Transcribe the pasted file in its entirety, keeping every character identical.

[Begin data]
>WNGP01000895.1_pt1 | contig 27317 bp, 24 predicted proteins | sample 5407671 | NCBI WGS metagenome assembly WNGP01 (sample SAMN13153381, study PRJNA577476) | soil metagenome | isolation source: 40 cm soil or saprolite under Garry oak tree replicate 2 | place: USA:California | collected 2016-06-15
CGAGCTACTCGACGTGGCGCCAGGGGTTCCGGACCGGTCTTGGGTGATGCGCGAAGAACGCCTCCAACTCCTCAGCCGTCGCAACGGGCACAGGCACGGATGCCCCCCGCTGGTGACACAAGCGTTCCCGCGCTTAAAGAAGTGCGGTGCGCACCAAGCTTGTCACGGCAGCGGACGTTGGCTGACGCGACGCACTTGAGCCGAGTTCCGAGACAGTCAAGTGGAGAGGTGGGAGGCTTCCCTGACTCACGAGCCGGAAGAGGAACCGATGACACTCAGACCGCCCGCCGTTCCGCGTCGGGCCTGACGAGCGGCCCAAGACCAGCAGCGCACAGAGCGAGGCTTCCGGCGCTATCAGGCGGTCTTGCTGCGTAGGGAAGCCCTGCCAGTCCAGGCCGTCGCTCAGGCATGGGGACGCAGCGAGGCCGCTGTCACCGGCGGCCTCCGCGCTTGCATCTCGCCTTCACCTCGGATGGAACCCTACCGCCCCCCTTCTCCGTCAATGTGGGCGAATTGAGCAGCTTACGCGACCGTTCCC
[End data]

>WNGP01000895.1_pt1 | contig 27317 bp, 24 predicted proteins | sample 5407671 | NCBI WGS metagenome assembly WNGP01 (sample SAMN13153381, study PRJNA577476) | soil metagenome | isolation source: 40 cm soil or saprolite under Garry oak tree replicate 2 | place: USA:California | collected 2016-06-15
CGAGCTACTCGACGTGGCGCCAGGGGTTCCGGACCGGTCTTGGGTGATGCGCGAAGAACGCCTCCAACTCCTCAGCCGTCGCAACGGGCACAGGCACGGATGCCCCCCGCTGGTGACACAAGCGTTCCCGCGCTTAAAGAAGTGCGGTGCGCACCAAGCTTGTCACGGCAGCGGACGTTGGCTGACGCGACGCACTTGAGCCGAGTTCCGAGACAGTCAAGTGGAGAGGTGGGAGGCTTCCCTGACTCACGAGCCGGAAGAGGAACCGATGACACTCAGACCGCCCGCCGTTCCGCGTCGGGCCTGACGAGCGGCCCAAGACCAGCAGCGCACAGAGCGAGGCTTCCGGCGCTATCAGGCGGTCTTGCTGCGTAGGGAAGCCCTGCCAGTCCAGGCCGTCGCTCAGGCATGGGGACGCAGCGAGGCCGCTGTCACCGGCGGCCTCCGCGCTTGCATCTCGCCTTCACCTCGGATGGAACCCTACCGCCCCCCTTCTCCGTCAATGTGGGCGAATTGAGCAGCTTACGCGACCGTTCCC